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In those early years Albert would babysit Isabella while Dee Dee worked one of her three jobs. She got him a job in a pizzeria, and he would dutifully give her every penny he made. When Pujols was drafted so low, he briefly considered giving up baseball and getting a job so he could help support Dee Dee and Isabella. After his one season in the minors he got a part-time catering job at a Kansas City--area country club. "We didn't have any money," says Albert. "It was hard." They spent $150 on their wedding. Their honeymoon was in Peoria, Ill., Albert's first minor league stop.
This is a common tale—the story of a young couple trying to make it in baseball—but what strikes Dee Dee is how Albert seemed entirely driven to be something more than just a baseball star. He did not drink. He would not even be in the same room as a smoker. He did not get tattoos. He never wore an earring. He wasn't interested in going out with the boys. He played baseball, and he went to church, and that seemed about all that interested him.
"I make fun of him all the time," Dee Dee says. "It's like he's as pure a guy as you could possibly get."
And that's why she really wants people to believe in her husband, the way she believes in him. In 2008 Pujols won the Roberto Clemente Award, which is given to the major league player who "best exemplifies the game of baseball." Clemente, of course, died in a plane crash in 1972 while bringing supplies to earthquake-ravaged Nicaragua. Pujols, a two-time National League MVP, says it is the most meaningful award he has ever won, and in his speech he said that if he could ask one question of the great Clemente, it would not be about his brilliant arm, or how he paved the way for Latin American players, or even about his prodigious hitting. No, Pujols said, his one question would be, "Why did you go?"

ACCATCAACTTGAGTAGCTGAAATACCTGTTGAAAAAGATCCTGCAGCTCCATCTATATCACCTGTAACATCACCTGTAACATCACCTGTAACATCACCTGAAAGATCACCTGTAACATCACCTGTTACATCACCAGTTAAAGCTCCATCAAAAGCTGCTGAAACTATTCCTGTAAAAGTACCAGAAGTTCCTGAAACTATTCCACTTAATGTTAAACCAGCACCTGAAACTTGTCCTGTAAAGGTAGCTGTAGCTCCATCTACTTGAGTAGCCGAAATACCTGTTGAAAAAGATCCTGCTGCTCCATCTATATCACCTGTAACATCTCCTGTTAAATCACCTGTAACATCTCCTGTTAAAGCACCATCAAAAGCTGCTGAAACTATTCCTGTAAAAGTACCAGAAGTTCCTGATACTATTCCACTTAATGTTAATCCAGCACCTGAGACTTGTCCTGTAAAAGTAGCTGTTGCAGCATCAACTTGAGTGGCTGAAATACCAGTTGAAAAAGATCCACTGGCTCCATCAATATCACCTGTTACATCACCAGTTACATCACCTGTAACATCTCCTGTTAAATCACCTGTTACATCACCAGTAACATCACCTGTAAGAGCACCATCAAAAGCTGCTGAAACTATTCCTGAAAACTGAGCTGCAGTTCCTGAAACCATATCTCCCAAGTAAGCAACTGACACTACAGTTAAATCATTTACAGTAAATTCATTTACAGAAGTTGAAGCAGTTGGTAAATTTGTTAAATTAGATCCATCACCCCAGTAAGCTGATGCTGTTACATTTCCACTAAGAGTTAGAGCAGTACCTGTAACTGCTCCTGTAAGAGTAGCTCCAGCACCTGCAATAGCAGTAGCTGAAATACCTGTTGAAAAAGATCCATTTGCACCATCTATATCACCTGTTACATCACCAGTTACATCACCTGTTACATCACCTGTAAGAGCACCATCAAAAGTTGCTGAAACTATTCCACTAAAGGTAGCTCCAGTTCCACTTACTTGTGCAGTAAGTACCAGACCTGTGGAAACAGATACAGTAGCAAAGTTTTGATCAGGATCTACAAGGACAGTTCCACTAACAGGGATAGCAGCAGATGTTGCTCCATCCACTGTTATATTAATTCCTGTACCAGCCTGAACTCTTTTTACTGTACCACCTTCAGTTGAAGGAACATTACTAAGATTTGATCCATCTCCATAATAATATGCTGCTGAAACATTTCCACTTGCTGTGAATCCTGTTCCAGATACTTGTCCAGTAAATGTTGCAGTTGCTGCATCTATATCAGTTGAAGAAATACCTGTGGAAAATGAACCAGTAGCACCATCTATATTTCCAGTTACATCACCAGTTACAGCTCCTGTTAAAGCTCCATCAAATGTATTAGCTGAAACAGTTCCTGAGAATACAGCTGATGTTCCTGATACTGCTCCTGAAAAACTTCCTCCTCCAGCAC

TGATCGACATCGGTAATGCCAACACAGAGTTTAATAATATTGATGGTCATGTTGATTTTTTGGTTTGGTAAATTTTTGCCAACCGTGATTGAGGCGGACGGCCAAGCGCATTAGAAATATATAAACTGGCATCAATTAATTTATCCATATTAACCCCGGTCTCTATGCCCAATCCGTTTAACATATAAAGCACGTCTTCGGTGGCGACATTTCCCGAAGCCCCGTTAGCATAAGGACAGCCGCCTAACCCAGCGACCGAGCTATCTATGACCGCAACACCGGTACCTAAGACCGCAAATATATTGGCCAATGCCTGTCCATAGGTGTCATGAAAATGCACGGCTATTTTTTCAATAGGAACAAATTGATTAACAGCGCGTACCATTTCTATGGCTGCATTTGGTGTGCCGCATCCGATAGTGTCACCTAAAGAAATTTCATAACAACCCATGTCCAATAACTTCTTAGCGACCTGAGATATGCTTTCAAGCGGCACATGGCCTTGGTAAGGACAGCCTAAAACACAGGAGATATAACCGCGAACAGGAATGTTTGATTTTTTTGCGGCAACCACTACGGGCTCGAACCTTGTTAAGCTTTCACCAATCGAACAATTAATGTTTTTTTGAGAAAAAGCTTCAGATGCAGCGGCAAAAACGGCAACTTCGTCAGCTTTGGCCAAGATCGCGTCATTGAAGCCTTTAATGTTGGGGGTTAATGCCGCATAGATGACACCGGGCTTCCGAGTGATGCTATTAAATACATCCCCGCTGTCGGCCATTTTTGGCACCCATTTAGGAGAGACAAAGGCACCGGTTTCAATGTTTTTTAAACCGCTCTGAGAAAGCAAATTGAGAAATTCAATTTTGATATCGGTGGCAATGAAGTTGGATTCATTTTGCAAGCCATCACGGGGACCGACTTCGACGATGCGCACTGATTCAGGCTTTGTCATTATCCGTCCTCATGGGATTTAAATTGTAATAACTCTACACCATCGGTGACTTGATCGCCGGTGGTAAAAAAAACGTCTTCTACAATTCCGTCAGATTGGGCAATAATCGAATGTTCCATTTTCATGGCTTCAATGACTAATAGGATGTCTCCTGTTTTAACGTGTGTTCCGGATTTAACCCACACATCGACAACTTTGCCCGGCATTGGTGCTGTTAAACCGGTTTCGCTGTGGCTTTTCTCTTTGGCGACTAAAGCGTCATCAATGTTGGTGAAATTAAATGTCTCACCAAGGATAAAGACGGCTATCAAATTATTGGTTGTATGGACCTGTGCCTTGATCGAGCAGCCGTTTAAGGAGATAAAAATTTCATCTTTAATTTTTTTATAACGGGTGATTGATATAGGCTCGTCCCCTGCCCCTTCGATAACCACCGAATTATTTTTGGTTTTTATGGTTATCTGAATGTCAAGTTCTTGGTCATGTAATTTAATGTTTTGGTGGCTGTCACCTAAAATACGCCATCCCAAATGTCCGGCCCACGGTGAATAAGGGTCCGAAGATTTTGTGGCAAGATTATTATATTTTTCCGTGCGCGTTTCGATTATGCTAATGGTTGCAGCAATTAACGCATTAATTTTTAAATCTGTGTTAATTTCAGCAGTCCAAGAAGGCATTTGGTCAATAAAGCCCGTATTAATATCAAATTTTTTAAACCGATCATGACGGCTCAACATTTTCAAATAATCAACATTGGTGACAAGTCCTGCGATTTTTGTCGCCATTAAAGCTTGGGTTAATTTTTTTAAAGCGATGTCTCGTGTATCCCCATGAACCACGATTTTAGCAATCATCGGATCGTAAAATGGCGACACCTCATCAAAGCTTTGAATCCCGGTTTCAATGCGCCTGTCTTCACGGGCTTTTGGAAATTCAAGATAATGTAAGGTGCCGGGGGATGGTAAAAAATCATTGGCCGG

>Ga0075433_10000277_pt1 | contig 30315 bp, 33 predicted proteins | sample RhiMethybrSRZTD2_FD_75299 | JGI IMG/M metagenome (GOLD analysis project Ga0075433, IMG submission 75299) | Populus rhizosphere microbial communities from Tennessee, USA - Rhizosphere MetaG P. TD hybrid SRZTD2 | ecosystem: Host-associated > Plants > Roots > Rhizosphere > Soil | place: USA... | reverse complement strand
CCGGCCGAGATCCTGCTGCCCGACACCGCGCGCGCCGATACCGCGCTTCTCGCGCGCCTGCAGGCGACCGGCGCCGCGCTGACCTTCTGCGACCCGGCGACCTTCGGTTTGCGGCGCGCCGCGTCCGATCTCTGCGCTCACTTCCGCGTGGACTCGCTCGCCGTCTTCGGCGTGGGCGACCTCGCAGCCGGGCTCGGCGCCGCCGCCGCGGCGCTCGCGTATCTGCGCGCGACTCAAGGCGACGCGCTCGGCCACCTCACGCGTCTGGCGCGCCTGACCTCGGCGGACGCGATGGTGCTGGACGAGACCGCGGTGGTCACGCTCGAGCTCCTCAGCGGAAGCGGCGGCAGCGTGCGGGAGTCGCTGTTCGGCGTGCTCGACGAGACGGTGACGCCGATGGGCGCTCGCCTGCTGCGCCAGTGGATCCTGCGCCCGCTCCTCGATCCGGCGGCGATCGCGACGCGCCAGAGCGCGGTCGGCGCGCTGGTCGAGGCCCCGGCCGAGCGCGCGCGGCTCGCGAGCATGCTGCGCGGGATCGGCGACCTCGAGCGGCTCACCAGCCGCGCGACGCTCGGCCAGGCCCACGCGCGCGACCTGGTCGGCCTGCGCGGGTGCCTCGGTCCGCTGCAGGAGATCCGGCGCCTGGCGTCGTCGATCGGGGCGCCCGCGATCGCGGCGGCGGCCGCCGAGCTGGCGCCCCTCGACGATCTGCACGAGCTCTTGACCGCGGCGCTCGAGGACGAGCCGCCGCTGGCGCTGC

And Pujols said, "I think I know the answer. He felt a responsibility. I feel that responsibility too."
Together, through the Pujols Family Foundation, Albert and Dee Dee have worked to raise money and the spirits of people with Down syndrome. Together they have brought eye doctors and dentists and beds to villages in the Dominican Republic—Dee Dee remembers presenting beds to a mother of five who had been sleeping on straw and filth and the tears in the woman's eyes because she had never been given something new. She remembers the tears in Albert's eyes too.
"If he ever got involved in that [steroid] stuff, I would be the first one to kill him," Dee Dee says suddenly.
Albert has constantly denied using steroids. His reasoning has stayed consistent: "I fear God too much to do anything stupid like that." He also knows that more or less every player has denied using steroids. "We are under a dark cloud," he says. "Nobody believes anything [players say]."
So how can you be a baseball hero in today's era?
"You know how I want people to remember me?" Pujols asks. "I don't want to be remembered as the best baseball player. I want to be remembered as a great guy who loved the Lord, loved to serve the community and who gave back. That's the guy I want to be remembered as when I'm done wearing this uniform. That's from the bottom of my heart."